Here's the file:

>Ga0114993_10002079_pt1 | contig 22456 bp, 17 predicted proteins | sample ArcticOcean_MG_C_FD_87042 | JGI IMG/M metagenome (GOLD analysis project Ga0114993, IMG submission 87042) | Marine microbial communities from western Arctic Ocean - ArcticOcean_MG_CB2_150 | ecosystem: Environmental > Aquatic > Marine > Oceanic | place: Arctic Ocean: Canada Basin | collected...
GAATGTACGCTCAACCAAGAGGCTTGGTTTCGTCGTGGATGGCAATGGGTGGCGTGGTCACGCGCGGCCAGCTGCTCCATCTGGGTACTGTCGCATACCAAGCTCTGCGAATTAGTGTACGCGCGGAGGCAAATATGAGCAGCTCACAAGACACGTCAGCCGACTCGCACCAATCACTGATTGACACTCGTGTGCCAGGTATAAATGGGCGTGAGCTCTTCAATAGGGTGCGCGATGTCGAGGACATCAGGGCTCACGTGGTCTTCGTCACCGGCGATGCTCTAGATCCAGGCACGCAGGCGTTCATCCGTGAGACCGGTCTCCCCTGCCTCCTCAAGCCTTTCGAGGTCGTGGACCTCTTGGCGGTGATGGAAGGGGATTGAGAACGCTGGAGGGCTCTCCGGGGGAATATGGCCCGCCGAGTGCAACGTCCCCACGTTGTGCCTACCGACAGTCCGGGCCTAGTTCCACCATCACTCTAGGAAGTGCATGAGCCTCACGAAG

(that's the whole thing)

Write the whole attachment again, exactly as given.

>Ga0114993_10002079_pt1 | contig 22456 bp, 17 predicted proteins | sample ArcticOcean_MG_C_FD_87042 | JGI IMG/M metagenome (GOLD analysis project Ga0114993, IMG submission 87042) | Marine microbial communities from western Arctic Ocean - ArcticOcean_MG_CB2_150 | ecosystem: Environmental > Aquatic > Marine > Oceanic | place: Arctic Ocean: Canada Basin | collected...
GAATGTACGCTCAACCAAGAGGCTTGGTTTCGTCGTGGATGGCAATGGGTGGCGTGGTCACGCGCGGCCAGCTGCTCCATCTGGGTACTGTCGCATACCAAGCTCTGCGAATTAGTGTACGCGCGGAGGCAAATATGAGCAGCTCACAAGACACGTCAGCCGACTCGCACCAATCACTGATTGACACTCGTGTGCCAGGTATAAATGGGCGTGAGCTCTTCAATAGGGTGCGCGATGTCGAGGACATCAGGGCTCACGTGGTCTTCGTCACCGGCGATGCTCTAGATCCAGGCACGCAGGCGTTCATCCGTGAGACCGGTCTCCCCTGCCTCCTCAAGCCTTTCGAGGTCGTGGACCTCTTGGCGGTGATGGAAGGGGATTGAGAACGCTGGAGGGCTCTCCGGGGGAATATGGCCCGCCGAGTGCAACGTCCCCACGTTGTGCCTACCGACAGTCCGGGCCTAGTTCCACCATCACTCTAGGAAGTGCATGAGCCTCACGAAG